I wonder if we're going to start charging boxers with assault and battery or firefighters with breaking and entering...?
"...Nearly three years after the battle of Fallujah earned Marines more Navy Cross medals for heroism than any other action in Iraq, prosecutors are investigating whether members of one squad killed a group of captured insurgents there.
However, getting charges to stick could prove difficult as prosecutors try to assemble concrete evidence from a battle that reduced much of the city to rubble and caused extensive casualties. The identities of the victims are unknown.
Several Marines from Camp Pendleton are under investigation and the former squad leader, now a civilian, has been charged in federal court with two counts of voluntary manslaughter.
About 130 Marines were killed during the 53-day battle, more than were 1,000 wounded and some 1,000 insurgents were killed, said a Marine Corps spokesman, Lt. Col. Chris Hughes. There is no tally of civilian deaths.
"It's a little bit difficult to take a firefight three years after the fight and try to piece together whether or not a crime took place," said Doug Applegate, an attorney for Jose Nazario Jr., the former squad leader. "No crime scene could have been preserved, there's no physical evidence or DNA."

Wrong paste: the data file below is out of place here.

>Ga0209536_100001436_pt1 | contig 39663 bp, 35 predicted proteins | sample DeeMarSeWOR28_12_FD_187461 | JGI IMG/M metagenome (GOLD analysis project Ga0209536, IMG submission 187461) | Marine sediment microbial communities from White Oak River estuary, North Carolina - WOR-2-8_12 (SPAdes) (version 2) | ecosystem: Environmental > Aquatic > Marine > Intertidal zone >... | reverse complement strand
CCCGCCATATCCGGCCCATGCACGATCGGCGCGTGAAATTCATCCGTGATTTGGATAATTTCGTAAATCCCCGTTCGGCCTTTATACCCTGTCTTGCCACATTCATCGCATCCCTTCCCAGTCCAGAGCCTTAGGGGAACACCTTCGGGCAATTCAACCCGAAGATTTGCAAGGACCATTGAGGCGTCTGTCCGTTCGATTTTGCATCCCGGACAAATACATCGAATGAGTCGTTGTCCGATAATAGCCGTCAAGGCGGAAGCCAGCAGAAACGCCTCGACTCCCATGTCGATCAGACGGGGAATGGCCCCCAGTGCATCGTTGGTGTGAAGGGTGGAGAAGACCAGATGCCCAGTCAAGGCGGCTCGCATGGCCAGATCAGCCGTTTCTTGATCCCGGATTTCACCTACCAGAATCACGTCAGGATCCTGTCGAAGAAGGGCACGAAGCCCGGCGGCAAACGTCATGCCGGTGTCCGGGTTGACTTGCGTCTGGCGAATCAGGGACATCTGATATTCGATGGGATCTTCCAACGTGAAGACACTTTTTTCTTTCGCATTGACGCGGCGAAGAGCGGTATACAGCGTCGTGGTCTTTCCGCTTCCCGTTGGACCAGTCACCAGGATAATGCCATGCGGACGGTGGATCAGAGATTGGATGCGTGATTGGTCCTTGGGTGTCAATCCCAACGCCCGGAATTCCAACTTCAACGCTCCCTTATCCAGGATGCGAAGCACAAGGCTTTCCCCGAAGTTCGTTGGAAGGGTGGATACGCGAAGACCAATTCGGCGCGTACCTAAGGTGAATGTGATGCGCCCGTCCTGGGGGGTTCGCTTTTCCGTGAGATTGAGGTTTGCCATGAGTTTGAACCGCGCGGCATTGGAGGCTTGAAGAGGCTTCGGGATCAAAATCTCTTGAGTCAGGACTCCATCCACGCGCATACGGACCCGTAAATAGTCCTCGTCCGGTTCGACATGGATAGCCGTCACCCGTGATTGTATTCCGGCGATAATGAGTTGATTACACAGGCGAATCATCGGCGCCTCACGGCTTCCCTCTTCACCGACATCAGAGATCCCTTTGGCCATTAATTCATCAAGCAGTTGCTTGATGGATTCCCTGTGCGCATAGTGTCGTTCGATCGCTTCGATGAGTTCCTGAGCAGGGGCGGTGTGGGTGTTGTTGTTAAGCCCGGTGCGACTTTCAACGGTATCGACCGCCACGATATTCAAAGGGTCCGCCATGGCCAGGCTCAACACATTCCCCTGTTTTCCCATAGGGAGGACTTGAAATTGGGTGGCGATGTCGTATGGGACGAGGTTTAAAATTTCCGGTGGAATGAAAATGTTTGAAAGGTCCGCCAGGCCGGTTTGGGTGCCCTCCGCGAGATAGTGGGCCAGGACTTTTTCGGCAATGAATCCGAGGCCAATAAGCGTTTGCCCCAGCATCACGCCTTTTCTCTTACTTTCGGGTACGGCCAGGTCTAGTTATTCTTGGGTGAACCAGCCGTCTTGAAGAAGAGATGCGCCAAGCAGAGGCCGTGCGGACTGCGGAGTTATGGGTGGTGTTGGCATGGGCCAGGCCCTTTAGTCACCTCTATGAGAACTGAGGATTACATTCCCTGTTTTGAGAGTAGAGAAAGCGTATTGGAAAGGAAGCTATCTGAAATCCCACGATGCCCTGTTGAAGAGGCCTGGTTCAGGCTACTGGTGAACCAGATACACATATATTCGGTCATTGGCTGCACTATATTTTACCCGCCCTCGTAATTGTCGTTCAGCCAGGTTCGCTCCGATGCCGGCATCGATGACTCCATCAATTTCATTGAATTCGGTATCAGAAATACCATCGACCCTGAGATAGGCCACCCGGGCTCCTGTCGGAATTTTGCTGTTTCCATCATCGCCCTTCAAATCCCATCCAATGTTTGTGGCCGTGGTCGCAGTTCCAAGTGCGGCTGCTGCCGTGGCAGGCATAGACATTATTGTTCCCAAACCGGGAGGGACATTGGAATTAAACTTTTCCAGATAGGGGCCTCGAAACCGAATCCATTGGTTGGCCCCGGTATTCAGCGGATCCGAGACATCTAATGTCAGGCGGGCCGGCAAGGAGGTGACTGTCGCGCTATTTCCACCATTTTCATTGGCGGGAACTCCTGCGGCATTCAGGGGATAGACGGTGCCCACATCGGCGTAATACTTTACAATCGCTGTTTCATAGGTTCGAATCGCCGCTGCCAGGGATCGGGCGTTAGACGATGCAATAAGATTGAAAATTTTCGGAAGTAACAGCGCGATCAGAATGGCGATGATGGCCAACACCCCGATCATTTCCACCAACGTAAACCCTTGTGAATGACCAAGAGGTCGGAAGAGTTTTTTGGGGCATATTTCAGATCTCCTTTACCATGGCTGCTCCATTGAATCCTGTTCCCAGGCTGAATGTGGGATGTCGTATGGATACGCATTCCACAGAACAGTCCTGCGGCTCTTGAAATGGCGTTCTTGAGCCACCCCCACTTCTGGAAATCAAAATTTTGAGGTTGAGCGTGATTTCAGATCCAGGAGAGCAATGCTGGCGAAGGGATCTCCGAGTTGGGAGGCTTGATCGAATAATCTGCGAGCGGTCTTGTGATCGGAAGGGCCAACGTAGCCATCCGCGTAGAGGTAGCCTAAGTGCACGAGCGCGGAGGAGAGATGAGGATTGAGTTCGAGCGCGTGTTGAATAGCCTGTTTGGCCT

Nazario, 27, who has left the Marine Corps, pleaded not guilty earlier this month in federal court in Riverside.
Recent cases against Marines over actions in Iraq highlight the challenges prosecutors face. Charges against eight Marines in the killing of an Iraqi man last year in Hamdania resulted in only one murder conviction, despite confessions and testimony from several of the defendants. And prosecutors have yet to score any convictions against Marines accused in the killings of 24 civilians in Haditha.
Observers say it will be even tougher to prosecute the members of a squad from Kilo Company, 3rd Battalion, 1st Marines in the Fallujah case..." (Read the whole story)